MUSTARD, BLACK Brassica nigra  
SHEPHERD’S PURSE Capsella bursa-pastoris Shepherd’s heart
CHESTNUT Cerastium vulgare  
CELANDINE, GARDEN Chelidonium majus Tetterwort, Turmeric, Great Celandine
OAK OF JERUSALEM Chenopodium anthelminthicum Worm seed, Jesuit tea, Jerusalem tea, Jerusalem oak
OAK OF JERUSALEM Chenopodium botyris Worm seed, Jesuit tea, Jerusalem tea, Jerusalem oak
FEVERFEW Chrysanthemum parthenium Featherfew
CHICORY Cichorium intybus Succory, wild succory, endive, centaury
CARDUIS, SPOTTED Cnicus benedictus Blessed Thistle, Holy Thistle, Milk Thistle
CARROT, WILD Daucus carota Bee’s nest seed, Queen Anne’s Lace
CLEAVERS Galium aparine Goose grass, clivers, catchweed, bedstraw, rough cleavers
JOHNSWORT Hypericum perfoliatum Saint Johnswort
LETTUCE, GARDEN Lactuca sativa  
MOTHERWORT Leonurus cardiaca Roman motherwort, lion’s tail, throwwort
DAISY, WHITE Leucanthemum vulgare White Weed, Ox-Eye Daisy
FLAX Linum usitatissimum Linseed, lint bells, toad flax, flax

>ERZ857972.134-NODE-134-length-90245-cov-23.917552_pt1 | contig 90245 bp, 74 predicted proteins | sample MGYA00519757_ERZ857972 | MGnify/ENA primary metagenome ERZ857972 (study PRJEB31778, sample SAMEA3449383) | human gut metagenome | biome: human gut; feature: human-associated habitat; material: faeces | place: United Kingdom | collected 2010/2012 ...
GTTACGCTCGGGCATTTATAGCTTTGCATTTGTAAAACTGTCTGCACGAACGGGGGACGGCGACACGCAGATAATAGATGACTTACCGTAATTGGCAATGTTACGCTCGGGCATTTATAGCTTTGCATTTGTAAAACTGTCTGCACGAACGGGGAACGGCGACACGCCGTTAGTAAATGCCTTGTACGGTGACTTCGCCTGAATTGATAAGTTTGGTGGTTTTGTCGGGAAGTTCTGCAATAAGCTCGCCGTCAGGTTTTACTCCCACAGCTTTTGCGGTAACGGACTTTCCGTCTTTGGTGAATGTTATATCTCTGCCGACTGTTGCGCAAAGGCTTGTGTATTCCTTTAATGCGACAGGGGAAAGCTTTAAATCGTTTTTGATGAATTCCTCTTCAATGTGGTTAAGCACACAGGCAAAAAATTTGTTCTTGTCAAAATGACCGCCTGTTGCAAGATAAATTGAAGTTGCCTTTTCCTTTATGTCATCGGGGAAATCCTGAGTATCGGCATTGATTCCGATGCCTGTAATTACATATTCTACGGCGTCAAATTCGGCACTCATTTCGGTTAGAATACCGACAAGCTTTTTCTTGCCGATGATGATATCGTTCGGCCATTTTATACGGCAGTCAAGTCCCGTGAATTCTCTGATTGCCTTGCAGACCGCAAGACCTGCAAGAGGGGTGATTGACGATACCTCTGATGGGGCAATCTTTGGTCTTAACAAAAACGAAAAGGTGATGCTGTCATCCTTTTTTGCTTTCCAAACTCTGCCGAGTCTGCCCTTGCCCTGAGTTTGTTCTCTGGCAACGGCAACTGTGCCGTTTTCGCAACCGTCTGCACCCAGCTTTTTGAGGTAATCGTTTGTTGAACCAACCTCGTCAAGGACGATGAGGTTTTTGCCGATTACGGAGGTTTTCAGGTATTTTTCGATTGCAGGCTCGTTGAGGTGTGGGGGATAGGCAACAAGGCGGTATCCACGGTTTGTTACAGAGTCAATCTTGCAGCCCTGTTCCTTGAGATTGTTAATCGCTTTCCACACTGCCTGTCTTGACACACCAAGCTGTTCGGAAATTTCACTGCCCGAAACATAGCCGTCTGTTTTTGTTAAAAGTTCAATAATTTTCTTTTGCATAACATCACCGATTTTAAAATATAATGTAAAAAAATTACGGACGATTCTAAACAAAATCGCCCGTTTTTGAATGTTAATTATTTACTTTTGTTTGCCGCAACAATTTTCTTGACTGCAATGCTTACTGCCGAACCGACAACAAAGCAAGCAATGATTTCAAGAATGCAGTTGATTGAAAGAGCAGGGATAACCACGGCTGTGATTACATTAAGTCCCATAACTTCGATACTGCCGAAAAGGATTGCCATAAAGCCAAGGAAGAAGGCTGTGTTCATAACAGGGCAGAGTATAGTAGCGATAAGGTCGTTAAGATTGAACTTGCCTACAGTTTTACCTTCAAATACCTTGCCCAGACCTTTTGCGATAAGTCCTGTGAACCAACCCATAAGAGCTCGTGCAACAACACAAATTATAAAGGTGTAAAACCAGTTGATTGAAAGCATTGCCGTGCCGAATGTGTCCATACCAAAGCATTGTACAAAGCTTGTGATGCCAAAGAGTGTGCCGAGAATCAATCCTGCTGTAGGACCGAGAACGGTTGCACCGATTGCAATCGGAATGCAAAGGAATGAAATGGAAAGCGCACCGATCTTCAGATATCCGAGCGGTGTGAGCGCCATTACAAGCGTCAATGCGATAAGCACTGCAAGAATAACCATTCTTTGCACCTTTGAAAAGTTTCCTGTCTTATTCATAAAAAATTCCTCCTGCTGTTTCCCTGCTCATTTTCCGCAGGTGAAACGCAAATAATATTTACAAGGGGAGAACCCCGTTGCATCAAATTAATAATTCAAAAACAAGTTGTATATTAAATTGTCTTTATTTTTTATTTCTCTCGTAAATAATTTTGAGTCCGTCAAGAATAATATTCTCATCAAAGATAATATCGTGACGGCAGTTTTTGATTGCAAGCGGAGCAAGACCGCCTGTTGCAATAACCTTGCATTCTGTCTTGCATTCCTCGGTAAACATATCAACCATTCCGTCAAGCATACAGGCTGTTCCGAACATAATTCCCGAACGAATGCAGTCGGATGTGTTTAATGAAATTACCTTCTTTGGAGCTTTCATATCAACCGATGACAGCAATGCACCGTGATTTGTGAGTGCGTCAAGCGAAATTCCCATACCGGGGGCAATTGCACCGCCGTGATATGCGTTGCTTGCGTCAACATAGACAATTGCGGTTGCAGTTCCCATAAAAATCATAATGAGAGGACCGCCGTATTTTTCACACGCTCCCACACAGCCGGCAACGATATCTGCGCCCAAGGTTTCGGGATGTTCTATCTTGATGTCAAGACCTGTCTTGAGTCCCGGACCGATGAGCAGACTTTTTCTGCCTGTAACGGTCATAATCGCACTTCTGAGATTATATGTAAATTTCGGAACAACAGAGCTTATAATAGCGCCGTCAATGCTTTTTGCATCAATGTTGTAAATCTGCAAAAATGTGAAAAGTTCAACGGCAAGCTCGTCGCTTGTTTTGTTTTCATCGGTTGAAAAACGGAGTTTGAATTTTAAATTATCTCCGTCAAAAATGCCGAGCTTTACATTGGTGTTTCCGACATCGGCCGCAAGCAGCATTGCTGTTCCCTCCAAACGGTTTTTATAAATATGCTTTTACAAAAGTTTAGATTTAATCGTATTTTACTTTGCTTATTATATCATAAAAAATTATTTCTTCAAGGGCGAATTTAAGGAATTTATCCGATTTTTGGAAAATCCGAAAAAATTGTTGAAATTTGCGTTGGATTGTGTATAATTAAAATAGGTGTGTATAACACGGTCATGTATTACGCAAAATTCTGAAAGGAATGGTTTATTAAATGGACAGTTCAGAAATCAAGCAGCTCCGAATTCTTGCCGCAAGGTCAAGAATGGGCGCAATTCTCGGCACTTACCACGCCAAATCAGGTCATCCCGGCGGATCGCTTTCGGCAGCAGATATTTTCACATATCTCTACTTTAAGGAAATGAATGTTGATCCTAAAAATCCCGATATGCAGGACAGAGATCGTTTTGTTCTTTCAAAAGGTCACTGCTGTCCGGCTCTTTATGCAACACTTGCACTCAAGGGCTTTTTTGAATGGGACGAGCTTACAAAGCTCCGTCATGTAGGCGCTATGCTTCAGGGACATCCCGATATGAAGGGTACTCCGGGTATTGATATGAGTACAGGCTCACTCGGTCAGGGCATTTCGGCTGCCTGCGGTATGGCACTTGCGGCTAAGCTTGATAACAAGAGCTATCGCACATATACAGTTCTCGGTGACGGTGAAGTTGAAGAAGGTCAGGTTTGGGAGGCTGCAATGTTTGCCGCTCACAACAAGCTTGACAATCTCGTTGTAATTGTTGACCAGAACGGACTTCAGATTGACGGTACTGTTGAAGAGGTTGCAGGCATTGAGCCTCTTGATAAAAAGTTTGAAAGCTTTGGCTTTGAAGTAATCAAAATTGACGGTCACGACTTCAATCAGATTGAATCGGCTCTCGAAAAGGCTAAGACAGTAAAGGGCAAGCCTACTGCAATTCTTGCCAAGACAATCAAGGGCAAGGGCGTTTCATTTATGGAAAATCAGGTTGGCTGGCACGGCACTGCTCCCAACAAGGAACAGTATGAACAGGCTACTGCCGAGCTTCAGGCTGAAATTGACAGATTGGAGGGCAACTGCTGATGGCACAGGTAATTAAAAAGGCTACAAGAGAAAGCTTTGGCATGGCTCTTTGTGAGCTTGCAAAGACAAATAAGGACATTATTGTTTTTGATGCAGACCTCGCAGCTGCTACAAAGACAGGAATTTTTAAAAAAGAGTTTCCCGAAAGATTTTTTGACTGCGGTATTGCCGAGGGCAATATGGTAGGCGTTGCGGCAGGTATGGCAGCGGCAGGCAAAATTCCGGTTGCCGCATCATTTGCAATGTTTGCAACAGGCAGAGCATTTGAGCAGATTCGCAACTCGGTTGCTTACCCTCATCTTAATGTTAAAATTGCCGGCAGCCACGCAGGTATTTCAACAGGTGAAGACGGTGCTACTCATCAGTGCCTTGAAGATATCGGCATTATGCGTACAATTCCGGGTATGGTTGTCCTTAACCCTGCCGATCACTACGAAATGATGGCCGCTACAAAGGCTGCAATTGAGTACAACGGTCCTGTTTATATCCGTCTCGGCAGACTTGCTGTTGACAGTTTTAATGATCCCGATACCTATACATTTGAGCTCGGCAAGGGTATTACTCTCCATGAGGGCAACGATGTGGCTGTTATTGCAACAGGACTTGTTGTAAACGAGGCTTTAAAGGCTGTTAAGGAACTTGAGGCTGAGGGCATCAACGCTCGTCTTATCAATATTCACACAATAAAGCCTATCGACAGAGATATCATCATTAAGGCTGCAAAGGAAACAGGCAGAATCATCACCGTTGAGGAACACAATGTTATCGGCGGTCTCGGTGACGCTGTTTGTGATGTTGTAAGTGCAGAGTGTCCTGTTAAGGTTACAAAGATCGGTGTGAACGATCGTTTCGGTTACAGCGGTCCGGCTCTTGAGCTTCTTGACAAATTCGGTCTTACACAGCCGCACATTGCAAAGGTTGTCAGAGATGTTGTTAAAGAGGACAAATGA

BUGLE, BITTER Lycopus europaeus Bugleweed, gipseywort
MALLOW, LOW Malva rotundifolia Cheeses, cheese plant, maller
HOREHOUND Marrubium vulgare  
CLOVER, WHITE Melilotus alba Sweet white clover, sweet melilot
KING’S CLOVER Melilotus officinalis Melilote, sweet clover
SWEET CLOVER Melilotus officinalis King’s clover, melilot, yellow sweet clover
BALM, LEMON Melissa officinalis Bee balm, blue balm, cure-all, dropsy plant
HORSEMINT Monarda punctata  
CATMINT Nepeta cataria catnip
SCABBISH Oenothera biennis Tree primrose, wild evening primrose
PLANTAIN Plantago major Common plantain, greater plantain, bitter plantain
SOLOMON’S SEAL, GIANT Polygonum multiflorum  
SORREL, SHEEP Rumex acetosella Red top sorrel, field sorrel